The Black Cloth #2 by Brannon Dorsey (Photography)
Teen writers! The Adroit Journal, founded by multiple Scholastic Awards winner Peter LaBerge, has a great opportunity for you to have your work published! Learn about their 2013 Adroit Prizes in Fiction and Verse below from Peter himself. But act fast – the deadline to submit your writing is Wednesday, May 1!
Hi! My name is Peter LaBerge. When I am not writing, I am evaluating writing—for The Adroit Journal, the print charitable literary publication that I founded in November of my sophomore year. At its foundation, The Adroit Journal offers young writers from around the world the unique opportunity not only to submit work for publication alongside established writers, but also to participate in the evaluation process themselves, as part of the journal’s staff of 52 readers and editors. Read More
This edited post originally appeared on Scholastic’s On Our Mind blog. By Morgan Baden.
This time of year is always exciting because we start to hear from teenagers across the country as they anxiously await news about the Scholastic Awards. Today, the 2013 National Award winners were officially announced!
The Scholastic Art & Writing Awards is the country’s longest-running and most prestigious award and recognition program for creative teenagers, and this year is its 90th anniversary! In addition to 1,600+ of the most talented and ambitious students in grades 7-12 chosen to receive national medals, 15 high school seniors were honored with a Portfolio Gold Award, the highest level of achievement in the Scholastic Awards — which, apart from providing much-deserved recognition to these talented teens, also provides them with a $10,000 cash scholarship! Read More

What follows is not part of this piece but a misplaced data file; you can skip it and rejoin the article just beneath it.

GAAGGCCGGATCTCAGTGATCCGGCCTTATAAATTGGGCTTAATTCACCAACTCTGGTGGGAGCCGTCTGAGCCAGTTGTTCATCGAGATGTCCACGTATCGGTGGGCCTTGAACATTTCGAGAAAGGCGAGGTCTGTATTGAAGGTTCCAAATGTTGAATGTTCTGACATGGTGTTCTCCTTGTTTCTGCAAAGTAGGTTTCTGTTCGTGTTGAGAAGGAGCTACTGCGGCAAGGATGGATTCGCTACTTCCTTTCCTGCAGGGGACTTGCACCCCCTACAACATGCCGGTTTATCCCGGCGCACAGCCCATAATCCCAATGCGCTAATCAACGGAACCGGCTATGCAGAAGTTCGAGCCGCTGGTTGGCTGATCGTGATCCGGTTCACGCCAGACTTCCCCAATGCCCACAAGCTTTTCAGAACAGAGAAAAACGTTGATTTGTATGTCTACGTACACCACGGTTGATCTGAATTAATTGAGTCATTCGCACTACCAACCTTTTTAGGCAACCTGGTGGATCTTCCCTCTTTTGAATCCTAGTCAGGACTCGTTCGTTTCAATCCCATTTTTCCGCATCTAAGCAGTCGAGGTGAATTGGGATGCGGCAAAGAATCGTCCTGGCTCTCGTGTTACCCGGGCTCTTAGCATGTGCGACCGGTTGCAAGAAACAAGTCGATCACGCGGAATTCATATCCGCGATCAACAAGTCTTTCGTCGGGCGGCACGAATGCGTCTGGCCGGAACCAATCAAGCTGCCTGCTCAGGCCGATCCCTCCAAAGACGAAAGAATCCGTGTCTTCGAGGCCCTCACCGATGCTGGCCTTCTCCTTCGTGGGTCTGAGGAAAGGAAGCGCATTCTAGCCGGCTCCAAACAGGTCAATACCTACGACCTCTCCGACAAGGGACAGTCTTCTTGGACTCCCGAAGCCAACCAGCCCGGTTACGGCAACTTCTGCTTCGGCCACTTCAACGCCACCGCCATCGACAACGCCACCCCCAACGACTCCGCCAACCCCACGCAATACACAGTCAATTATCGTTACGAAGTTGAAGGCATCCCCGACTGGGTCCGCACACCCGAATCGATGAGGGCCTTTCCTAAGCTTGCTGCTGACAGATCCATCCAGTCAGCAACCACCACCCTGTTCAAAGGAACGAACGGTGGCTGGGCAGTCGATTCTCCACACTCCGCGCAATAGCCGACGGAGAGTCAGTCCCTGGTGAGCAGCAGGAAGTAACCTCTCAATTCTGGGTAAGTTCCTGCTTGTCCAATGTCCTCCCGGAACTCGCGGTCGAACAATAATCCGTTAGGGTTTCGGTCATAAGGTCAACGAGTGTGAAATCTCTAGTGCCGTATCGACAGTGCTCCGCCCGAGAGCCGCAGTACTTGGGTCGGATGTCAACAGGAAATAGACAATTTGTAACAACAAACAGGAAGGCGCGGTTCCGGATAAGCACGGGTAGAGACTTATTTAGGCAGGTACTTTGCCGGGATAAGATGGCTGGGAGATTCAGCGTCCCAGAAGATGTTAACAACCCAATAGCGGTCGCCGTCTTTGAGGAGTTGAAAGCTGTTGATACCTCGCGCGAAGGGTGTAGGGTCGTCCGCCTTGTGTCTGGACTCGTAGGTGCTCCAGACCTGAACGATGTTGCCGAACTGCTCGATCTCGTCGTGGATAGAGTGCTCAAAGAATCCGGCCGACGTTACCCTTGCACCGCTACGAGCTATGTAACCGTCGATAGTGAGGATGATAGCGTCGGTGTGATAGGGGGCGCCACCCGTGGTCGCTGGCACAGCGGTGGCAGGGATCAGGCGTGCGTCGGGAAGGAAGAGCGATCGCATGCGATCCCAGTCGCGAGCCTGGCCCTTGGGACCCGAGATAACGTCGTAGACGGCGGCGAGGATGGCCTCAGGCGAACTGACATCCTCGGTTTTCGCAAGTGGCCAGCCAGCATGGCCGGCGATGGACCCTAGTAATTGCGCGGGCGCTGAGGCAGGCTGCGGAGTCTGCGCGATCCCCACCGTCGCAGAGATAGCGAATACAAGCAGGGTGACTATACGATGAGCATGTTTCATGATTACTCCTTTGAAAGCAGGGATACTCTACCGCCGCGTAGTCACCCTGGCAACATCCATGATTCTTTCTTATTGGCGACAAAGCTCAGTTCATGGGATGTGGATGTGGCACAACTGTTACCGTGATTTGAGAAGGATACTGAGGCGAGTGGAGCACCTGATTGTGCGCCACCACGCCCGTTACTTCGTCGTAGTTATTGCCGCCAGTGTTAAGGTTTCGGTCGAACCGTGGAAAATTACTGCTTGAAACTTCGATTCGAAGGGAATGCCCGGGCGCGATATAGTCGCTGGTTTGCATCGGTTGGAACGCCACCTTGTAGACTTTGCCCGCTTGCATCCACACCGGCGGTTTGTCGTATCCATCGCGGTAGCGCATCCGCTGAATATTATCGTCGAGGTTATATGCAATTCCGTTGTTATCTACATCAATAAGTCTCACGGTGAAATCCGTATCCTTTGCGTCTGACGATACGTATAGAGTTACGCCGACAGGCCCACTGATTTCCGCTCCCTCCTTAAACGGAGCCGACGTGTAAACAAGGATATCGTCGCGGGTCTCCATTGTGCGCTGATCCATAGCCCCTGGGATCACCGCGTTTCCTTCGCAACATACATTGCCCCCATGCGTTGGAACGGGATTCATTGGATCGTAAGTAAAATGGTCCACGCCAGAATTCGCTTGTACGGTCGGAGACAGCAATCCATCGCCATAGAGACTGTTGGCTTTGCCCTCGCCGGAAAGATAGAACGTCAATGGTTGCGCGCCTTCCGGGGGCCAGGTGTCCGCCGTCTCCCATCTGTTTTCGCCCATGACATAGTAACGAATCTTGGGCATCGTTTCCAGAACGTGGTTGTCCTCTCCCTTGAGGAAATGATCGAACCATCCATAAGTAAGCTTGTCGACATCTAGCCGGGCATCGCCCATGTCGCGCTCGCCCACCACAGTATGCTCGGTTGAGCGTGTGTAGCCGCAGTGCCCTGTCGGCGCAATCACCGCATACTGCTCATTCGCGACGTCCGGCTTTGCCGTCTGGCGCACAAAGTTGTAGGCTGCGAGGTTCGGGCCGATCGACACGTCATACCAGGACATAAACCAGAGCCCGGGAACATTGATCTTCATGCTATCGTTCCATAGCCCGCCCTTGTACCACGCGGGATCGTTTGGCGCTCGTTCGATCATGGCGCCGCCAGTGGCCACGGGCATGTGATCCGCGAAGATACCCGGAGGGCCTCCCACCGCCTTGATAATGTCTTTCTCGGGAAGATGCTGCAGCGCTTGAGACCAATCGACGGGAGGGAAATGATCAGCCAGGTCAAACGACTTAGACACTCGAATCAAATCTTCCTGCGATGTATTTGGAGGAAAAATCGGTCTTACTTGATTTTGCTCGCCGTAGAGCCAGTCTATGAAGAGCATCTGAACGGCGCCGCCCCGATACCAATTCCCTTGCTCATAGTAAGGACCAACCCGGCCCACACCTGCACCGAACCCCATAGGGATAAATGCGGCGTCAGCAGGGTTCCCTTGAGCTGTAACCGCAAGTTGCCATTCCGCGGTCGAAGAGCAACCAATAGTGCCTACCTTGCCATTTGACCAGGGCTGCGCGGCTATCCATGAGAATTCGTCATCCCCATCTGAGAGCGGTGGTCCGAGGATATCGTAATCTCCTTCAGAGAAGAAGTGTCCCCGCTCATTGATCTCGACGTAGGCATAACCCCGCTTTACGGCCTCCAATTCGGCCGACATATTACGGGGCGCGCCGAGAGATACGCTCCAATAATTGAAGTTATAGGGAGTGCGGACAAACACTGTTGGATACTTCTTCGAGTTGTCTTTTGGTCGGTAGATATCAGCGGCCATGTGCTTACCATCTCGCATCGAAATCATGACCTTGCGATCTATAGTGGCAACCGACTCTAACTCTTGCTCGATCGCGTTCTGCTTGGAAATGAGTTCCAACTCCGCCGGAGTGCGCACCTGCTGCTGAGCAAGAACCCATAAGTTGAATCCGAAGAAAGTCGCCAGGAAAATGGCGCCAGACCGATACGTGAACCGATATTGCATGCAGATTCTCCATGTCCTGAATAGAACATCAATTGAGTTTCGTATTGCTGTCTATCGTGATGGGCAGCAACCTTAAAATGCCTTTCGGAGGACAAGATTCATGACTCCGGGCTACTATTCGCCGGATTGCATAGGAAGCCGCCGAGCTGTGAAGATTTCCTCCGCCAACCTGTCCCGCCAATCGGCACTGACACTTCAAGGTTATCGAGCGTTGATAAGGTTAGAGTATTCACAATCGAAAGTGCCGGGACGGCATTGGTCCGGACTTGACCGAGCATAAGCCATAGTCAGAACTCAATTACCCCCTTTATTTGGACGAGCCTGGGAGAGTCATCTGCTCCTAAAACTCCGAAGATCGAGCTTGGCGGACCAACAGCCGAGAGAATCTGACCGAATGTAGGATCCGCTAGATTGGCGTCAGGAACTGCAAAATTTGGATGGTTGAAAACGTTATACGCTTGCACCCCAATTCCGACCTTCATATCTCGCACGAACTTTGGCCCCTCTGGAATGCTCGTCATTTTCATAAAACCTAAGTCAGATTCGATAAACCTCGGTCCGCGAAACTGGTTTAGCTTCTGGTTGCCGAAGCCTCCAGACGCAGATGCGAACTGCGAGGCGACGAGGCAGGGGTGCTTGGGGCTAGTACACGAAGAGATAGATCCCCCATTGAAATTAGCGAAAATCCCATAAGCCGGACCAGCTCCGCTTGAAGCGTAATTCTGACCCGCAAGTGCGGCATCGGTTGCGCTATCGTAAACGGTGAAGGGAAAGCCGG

President Barack Obama and First Lady Michelle Obama with our National Student Poets!
We have some exciting news: The National Student Poets Program is now on Facebook! Check out the following guest post by Scholastic Inc.’s Morgan Baden.
Poetry has a long, enchanting history, but it seems to be dogged by this myth that it’s stodgy, dull, or even – gasp – boring. But if you read poetry like these kids write it, be prepared for that myth to be shattered.
Last year, we announced the National Student Poets Program, a joint program with the President’s Committee on the Arts & the Humanities, the Institute of Museum and Library Services, and the Alliance for Young Artists & Writers. The NSPP is the country’s highest honor for youth poets presenting original work; through the prestigious Scholastic Art & Writing Awards, five students from across the country were named. Now, they – the 2012 Class of National Student Poets – are on the ground, making poetry go viral. Read More
Red Grooms has always found inspiration in the circus
Guest post by Katie Brickner, Senior Editor of Scholastic Art Magazine
Red Grooms received a Scholastic Art & Writing Award in 1952, when he was a freshman in high school, for a colored pencil drawing of the circus. In October, I had the privilege of interviewing Grooms in his studio in New York City for Scholastic Art.